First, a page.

Voltage drop explains how the energy of a voltage source is decreased as electrical current flows through the passive elements (elements that do not supply voltage) of an electrical circuit. The issue becomes important when the length of wire becomes elongated. A common analogy used to explain voltage, current, and voltage drop is a garden hose. Voltage would be the water pressure supplied to the hose. Current would be the water flowing through the hose. And the inherent resistance of the hose is determined by the type and size of the hose, just like how type and size of an electrical wire determine its resistance.
Excessive voltage drop can cause loss of efficiency of light, motors, and appliances. This could result in lights that are dim with a decreased life expectancy for motors or appliances. To avoid excessive voltage drop, select a wire size that will minimize voltage drop. You need to know the length of the wire run and the amp load or current that will be on the circuit. To determine amps, add up the wattage of all electrical devices that will be on the circuit and divide that total by the voltage of the circuit, 110 or 220.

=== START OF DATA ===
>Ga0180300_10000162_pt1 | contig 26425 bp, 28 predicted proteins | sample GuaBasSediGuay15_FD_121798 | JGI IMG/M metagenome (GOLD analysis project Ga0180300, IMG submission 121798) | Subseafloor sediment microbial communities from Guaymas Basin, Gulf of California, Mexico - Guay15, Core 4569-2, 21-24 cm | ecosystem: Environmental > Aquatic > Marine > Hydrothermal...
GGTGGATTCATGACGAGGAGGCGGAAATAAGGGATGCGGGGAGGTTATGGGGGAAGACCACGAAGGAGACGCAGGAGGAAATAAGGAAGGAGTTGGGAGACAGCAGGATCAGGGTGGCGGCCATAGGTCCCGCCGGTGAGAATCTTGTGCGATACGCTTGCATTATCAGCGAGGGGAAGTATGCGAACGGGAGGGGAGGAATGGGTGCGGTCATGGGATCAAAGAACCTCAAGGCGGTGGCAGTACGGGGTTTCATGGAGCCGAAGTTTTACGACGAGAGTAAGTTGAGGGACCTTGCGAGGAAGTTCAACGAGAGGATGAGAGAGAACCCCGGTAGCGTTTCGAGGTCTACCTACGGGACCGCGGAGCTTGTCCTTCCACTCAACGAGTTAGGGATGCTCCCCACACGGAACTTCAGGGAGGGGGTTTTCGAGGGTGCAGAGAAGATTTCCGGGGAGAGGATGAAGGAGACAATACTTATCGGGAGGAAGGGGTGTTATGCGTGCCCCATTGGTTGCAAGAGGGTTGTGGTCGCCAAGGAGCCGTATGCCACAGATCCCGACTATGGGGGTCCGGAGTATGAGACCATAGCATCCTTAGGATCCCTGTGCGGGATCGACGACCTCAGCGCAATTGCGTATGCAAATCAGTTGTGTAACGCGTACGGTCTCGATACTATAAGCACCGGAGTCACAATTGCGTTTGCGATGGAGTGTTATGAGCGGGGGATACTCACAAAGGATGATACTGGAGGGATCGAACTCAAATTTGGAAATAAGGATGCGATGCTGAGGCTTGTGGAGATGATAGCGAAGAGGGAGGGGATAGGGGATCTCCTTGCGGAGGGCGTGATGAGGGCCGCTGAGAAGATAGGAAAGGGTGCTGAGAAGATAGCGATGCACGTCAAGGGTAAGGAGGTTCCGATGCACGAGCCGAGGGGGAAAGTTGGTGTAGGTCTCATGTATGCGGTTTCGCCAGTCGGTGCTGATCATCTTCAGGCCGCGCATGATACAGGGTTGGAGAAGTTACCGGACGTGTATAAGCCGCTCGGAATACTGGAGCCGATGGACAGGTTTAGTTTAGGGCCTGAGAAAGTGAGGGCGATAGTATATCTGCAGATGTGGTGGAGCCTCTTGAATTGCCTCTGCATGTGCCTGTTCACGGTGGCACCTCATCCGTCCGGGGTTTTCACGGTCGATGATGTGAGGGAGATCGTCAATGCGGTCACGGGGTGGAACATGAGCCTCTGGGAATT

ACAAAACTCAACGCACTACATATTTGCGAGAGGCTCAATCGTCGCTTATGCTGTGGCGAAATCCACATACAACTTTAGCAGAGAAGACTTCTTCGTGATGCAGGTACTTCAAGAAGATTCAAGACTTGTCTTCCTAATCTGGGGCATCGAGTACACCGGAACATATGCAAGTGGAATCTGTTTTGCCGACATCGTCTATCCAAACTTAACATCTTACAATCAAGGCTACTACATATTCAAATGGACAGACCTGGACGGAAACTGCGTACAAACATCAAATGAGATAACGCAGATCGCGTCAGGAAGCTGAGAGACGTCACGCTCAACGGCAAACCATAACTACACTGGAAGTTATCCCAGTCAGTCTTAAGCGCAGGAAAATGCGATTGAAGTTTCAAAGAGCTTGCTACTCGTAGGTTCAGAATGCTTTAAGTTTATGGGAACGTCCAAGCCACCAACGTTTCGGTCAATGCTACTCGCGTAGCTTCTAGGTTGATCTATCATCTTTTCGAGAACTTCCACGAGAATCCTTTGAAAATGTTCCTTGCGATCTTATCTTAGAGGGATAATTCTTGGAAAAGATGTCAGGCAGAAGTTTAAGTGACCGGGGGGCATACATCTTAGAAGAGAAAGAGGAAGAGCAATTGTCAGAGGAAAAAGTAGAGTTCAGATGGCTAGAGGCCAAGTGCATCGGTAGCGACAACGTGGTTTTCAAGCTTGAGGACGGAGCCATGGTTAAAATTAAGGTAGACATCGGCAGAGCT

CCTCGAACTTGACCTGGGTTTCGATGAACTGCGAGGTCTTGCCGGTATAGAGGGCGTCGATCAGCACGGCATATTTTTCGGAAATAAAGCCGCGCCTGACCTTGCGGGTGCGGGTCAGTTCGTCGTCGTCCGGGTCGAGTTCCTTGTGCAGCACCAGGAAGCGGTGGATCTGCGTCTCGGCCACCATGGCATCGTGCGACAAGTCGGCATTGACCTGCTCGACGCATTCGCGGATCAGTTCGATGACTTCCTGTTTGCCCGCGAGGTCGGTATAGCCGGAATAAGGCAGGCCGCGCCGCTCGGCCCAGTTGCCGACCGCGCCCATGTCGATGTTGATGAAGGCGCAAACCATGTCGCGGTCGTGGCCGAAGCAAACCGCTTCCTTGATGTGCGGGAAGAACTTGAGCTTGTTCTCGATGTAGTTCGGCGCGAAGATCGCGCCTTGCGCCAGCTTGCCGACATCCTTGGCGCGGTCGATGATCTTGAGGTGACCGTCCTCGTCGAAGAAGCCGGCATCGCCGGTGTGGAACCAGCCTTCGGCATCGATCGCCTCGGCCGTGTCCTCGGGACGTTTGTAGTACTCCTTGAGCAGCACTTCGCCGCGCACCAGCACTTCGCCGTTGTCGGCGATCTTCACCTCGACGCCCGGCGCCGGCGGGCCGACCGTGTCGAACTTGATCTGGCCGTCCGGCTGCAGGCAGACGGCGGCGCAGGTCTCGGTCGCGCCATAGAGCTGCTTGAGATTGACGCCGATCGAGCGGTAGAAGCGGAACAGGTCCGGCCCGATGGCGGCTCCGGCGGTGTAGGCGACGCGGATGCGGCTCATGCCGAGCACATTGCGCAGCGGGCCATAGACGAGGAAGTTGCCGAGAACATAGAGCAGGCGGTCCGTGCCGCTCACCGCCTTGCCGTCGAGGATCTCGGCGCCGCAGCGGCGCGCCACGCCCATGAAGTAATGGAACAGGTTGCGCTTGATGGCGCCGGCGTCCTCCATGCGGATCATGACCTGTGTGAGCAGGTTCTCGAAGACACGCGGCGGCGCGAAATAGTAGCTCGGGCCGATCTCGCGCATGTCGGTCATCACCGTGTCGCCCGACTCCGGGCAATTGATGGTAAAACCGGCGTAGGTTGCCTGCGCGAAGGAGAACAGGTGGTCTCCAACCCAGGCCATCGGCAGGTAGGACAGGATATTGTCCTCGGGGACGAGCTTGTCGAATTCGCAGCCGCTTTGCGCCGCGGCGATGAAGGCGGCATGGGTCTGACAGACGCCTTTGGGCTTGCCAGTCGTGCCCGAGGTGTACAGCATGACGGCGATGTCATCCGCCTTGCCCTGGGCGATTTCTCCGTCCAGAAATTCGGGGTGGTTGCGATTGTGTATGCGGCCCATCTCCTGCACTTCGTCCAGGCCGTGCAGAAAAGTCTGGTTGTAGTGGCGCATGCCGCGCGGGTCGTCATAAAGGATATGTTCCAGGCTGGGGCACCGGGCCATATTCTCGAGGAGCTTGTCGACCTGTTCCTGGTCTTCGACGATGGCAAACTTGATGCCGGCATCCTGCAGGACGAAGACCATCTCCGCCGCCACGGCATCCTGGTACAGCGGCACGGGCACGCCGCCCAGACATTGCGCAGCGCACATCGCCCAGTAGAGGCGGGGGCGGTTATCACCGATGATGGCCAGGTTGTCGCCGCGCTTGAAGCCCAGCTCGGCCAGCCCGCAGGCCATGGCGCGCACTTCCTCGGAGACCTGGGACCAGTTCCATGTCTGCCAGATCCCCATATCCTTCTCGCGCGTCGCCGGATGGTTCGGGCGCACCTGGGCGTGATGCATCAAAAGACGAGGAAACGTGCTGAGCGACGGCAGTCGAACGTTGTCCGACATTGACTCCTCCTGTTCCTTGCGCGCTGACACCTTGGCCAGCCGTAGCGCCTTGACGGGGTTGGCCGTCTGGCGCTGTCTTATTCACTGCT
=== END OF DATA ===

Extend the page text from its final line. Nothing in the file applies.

Here’s an example: let’s say you’re working with a 50-foot extension cord at 16 AWG trimming weeds in your backyard. Your voltage is at 125 and the current is 13 amps. Therefore, your voltage drop would be 5.22 volts or 4.18 %. Or, we can take a 100-foot extension cord at 16 AWG. The voltage drop for this extension cord is 10.44 volts or 8.35% as the total voltage.
In electronic design and power transmission, various techniques are employed to compensate for the effect of voltage drop on long circuits or where voltage levels must be accurately maintained. The simplest way to reduce voltage drop is to increase the diameter of the conductor between the source and the load, which lowers the overall resistance. There are also voltage drop calculators and wire size charts available on the web, in order to make things easier when weighing voltage drop for your particular application.